An important Longquan celadon pierced meiping

元或明早期  龍泉青瓷鏤孔梅瓶

The vase is superbly potted, with broad rounded shoulders tapering to a slender slightly flared foot, and supporting a short waisted neck. The sides are decorated around the widest point with an openwork band of peonies, with loose feathery blooms borne on a scrolling stem with characteristic leaves,  between an openwork border of six linked cash motifs around the shoulders, and a narrow band of shaped apertures above a border of incised tall upright lotus petals around the foot. The mouth connects to a vertical tube running down the centre of the vase, which is connected in turn to a separately applied base plate. The base is applied overall with a thick bubbled glossy green glaze softening the outlines of the pierced work, and leaving the footrim and an area on the underside of the base plate unglazed, showing the grey ware burn orange-red in the firing.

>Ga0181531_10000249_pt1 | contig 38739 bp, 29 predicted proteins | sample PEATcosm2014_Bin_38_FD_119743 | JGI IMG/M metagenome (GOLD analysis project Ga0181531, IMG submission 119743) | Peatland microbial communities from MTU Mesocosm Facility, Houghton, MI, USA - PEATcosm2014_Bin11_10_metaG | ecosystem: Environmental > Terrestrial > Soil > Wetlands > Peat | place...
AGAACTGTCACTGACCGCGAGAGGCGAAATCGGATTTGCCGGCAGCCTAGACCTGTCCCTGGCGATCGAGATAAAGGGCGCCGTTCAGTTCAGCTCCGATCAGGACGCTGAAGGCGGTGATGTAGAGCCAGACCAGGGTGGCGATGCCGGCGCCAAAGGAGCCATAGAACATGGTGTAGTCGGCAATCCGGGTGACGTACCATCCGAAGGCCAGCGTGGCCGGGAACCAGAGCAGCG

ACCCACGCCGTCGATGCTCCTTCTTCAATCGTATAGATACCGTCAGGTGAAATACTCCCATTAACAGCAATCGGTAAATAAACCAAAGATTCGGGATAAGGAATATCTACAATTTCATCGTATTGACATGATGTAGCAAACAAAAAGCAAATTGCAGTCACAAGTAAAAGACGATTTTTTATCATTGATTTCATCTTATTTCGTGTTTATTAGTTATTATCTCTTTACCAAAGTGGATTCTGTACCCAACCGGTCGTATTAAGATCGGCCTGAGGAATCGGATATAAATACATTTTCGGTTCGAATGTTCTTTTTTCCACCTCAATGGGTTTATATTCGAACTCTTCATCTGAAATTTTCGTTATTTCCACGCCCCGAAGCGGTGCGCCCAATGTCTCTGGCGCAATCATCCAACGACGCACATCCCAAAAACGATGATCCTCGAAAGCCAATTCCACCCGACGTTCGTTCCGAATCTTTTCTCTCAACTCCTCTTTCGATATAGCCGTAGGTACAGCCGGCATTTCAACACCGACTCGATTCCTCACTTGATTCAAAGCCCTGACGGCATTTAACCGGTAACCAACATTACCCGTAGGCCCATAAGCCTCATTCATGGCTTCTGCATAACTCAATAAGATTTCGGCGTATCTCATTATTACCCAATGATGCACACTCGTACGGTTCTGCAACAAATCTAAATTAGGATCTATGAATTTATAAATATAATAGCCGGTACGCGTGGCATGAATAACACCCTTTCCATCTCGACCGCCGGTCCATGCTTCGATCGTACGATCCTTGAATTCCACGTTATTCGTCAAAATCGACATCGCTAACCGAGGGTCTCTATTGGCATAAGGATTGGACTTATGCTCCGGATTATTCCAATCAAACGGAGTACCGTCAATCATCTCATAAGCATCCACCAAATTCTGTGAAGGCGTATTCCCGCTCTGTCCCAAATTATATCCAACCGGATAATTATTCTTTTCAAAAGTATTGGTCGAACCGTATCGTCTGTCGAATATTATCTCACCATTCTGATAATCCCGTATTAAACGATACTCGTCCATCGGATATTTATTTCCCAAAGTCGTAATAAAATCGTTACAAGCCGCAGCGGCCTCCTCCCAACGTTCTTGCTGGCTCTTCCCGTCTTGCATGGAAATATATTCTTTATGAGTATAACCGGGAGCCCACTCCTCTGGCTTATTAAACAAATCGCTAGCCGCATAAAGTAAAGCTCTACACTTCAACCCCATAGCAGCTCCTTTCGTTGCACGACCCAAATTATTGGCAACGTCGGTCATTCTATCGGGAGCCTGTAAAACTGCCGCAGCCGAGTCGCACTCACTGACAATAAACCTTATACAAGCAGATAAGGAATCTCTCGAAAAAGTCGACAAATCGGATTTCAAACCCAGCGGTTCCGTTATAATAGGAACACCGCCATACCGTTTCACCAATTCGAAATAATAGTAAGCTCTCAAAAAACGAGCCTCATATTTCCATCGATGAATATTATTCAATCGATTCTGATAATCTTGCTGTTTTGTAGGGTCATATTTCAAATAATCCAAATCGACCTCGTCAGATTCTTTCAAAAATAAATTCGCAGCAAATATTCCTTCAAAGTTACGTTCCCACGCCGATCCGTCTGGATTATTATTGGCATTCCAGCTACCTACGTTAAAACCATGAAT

China Without Dragons, Rare Pieces from Oriental Ceramic Society Members, 2016, no.96 

Open celadon wares of this quality are exceptionally rare, which is perhaps not surprising given the level of technical difficulty required in their making. The openwork technique grew in popularity during the Ming dynasty, and is more commonly seen in later Ming celadons. For another example of openwork in a celadon ware, see the lantern-shaped vessel in the British Museum, illustrated by Jessica Harrison-Hall, Catalogue of the late Yuan and Ming Ceramics in the British Museum, British Museum Press, 2001, no. 16:35, where the author notes that a related vessel made of bronze was discovered among the cargo of the Sinan shipwreck of 1323. 


Dimensions: Height: 21 cm, 8 ¼ inches

Date: Late Yuan or early Ming Dynasty, late 14th/early 15th century

Stock No. 943

Price: On Request